Tuesday, October 21, 2008
Day four- October 21: Hunger and thirst for righteousness.
St. Francis Lutheran decided they would rather call me a missionary to the homeless in San Francisco than a pastor. Missionary sounds more like someone who is living with those they serve, seeking to work together for solutions. It also sounds like a missionary exists only until there are no more homeless.
I like to believe that this week on the streets is a part of my missionary work, part of listening for solutions to homelessness and being with rather than for.
I hunger and thirst for righteousness. These words have taken on a new meaning this week. There is the longing and unknowing about where my next meal with come from. There is the witnessing of unimaginable injustices. There is the weight that my call is to be the voice with and for those I sleep and eat with on this journey. And there is the sense in my mind that others are awake to homelessness in a new way because I am here on the streets.
So many have become numb to the homeless. As if we have to stop seeing them because it is too painful to admit what kind of society/humans we really are. We are letting our grandmothers sleep on the streets. We kick them out at 11pm telling them there are no shelter beds, only to learn later that there were empty beds in all the shelters that night (Ramu's shelter had four empty beds that night).
We are a society that crams hundreds of hunger souls into a dingy church basement. We are a society that is more focused on our own need for an iPhone (this is of course how I am able to blog and take photos on the street) when the Welcome Ministry's entire food budget for the year to feed more than 5,000 meals is the cost of 2 iPhones.
We are a society that expects hungry, tired, homeless people to sit still and behave so they can have a few crumbs during and after the service, only enough food to remind you that your hungry.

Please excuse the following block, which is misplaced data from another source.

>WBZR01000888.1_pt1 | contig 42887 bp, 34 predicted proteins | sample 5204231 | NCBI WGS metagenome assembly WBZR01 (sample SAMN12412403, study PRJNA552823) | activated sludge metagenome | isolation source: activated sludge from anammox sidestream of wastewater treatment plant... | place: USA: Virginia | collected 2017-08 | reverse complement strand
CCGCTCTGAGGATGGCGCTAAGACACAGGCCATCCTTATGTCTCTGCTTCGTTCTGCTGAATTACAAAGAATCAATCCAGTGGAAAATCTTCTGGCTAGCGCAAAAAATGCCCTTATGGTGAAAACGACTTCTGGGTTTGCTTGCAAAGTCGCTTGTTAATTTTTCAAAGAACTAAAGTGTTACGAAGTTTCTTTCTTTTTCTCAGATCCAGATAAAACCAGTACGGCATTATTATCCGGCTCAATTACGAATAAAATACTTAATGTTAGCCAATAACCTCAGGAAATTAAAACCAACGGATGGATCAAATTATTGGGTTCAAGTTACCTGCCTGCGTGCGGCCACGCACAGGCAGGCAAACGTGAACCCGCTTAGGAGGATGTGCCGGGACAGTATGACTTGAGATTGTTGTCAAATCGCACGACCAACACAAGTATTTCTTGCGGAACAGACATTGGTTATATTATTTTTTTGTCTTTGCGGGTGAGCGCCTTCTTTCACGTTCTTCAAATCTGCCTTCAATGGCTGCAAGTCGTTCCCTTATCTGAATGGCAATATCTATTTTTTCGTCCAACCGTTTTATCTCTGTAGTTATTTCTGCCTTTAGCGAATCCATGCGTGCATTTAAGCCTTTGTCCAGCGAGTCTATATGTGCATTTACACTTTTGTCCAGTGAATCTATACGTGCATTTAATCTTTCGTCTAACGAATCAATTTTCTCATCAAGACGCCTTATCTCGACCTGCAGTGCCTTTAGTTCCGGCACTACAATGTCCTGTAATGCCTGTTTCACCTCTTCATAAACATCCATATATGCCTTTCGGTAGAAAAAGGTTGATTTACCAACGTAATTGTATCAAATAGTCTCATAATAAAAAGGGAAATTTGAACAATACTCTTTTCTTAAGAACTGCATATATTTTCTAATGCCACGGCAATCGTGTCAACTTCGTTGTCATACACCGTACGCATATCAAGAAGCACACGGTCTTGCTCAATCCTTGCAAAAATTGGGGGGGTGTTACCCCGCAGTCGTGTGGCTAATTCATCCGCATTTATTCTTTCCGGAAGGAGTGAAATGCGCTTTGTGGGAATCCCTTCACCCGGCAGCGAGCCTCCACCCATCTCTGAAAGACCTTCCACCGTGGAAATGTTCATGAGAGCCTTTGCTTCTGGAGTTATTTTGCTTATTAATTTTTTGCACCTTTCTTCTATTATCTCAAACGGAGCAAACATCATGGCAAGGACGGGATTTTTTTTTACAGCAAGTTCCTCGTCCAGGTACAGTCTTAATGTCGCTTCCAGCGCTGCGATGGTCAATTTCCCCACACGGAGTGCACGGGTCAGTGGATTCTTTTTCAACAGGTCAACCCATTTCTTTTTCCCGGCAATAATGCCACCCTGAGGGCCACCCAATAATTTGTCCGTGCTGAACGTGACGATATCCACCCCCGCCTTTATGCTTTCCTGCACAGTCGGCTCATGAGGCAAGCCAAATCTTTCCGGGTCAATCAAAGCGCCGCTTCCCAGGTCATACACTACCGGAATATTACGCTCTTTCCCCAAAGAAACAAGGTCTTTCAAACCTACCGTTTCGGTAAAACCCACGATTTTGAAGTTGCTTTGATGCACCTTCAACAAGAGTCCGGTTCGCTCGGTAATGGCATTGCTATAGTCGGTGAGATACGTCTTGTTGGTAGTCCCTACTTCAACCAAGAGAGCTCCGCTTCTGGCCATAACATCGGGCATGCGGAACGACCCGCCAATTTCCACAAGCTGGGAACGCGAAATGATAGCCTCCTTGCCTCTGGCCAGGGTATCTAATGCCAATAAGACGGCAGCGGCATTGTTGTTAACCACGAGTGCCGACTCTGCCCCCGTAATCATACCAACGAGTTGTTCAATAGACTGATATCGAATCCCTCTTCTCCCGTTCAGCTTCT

Jesus said "just as you have done it to the least of these, you have done it to me." (Matthew 25:40). So, I am on these streets to un-numb you. Perhaps you are thinking about the homeless in a new way. Perhaps you notice them for the first time in years, or see them for the first time through my photos.
I'm not trying to make you feel bad or to shame you, but to remind us all, to remind myself, that we can do so much better than this!
Today I learned unexpected lessons:
Why men are always adjusting themselves;
Why I would make surgery a top priority if I had to constantly bind and pack;
How to incorporate potstickers into a soup;
How to get free curry every Tuesday night;
The joy of an unexpectd cost from a loved one;
How volunteering can be a small haven for control, freedom and joy;
How a simple soy hot chocolate can make your whole day...
Okay I've known the last one for a while now.
I also learned how no matter how long you sleep, that if it's on concrete you'll be consistently tired.
Tonight I calibrate the small joys, time for dancing, laughing and how quickly joy can turn to weeping and gnashing of teeth... Then back to joy with a wine and chip party in front of the church.